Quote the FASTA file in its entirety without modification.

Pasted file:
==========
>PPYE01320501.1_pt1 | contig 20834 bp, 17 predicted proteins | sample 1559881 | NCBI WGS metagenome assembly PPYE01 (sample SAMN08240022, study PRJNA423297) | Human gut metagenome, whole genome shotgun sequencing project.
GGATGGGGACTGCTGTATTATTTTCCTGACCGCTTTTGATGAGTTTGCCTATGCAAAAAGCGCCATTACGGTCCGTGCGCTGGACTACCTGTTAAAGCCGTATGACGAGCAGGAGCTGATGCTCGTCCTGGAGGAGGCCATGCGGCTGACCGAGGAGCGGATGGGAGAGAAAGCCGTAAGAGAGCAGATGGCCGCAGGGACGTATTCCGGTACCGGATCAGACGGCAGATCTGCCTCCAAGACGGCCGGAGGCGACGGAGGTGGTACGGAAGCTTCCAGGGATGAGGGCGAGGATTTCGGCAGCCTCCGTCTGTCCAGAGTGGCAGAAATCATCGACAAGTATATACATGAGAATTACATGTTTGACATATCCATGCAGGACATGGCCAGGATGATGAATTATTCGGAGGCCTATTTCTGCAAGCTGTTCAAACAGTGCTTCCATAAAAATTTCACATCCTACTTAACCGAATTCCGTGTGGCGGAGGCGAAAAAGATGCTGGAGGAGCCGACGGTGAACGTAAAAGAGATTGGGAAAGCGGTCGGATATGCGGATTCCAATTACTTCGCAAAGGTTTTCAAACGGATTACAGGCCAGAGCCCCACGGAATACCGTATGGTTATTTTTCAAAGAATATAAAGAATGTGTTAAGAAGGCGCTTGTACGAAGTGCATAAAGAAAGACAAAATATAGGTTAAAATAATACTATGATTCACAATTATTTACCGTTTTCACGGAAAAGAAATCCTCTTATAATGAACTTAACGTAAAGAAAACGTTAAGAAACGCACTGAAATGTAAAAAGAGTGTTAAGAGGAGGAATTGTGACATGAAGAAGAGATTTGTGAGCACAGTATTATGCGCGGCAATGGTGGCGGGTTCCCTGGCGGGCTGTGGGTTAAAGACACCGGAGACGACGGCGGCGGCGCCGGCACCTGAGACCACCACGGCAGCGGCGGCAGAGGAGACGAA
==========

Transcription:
>PPYE01320501.1_pt1 | contig 20834 bp, 17 predicted proteins | sample 1559881 | NCBI WGS metagenome assembly PPYE01 (sample SAMN08240022, study PRJNA423297) | Human gut metagenome, whole genome shotgun sequencing project.
GGATGGGGACTGCTGTATTATTTTCCTGACCGCTTTTGATGAGTTTGCCTATGCAAAAAGCGCCATTACGGTCCGTGCGCTGGACTACCTGTTAAAGCCGTATGACGAGCAGGAGCTGATGCTCGTCCTGGAGGAGGCCATGCGGCTGACCGAGGAGCGGATGGGAGAGAAAGCCGTAAGAGAGCAGATGGCCGCAGGGACGTATTCCGGTACCGGATCAGACGGCAGATCTGCCTCCAAGACGGCCGGAGGCGACGGAGGTGGTACGGAAGCTTCCAGGGATGAGGGCGAGGATTTCGGCAGCCTCCGTCTGTCCAGAGTGGCAGAAATCATCGACAAGTATATACATGAGAATTACATGTTTGACATATCCATGCAGGACATGGCCAGGATGATGAATTATTCGGAGGCCTATTTCTGCAAGCTGTTCAAACAGTGCTTCCATAAAAATTTCACATCCTACTTAACCGAATTCCGTGTGGCGGAGGCGAAAAAGATGCTGGAGGAGCCGACGGTGAACGTAAAAGAGATTGGGAAAGCGGTCGGATATGCGGATTCCAATTACTTCGCAAAGGTTTTCAAACGGATTACAGGCCAGAGCCCCACGGAATACCGTATGGTTATTTTTCAAAGAATATAAAGAATGTGTTAAGAAGGCGCTTGTACGAAGTGCATAAAGAAAGACAAAATATAGGTTAAAATAATACTATGATTCACAATTATTTACCGTTTTCACGGAAAAGAAATCCTCTTATAATGAACTTAACGTAAAGAAAACGTTAAGAAACGCACTGAAATGTAAAAAGAGTGTTAAGAGGAGGAATTGTGACATGAAGAAGAGATTTGTGAGCACAGTATTATGCGCGGCAATGGTGGCGGGTTCCCTGGCGGGCTGTGGGTTAAAGACACCGGAGACGACGGCGGCGGCGCCGGCACCTGAGACCACCACGGCAGCGGCGGCAGAGGAGACGAA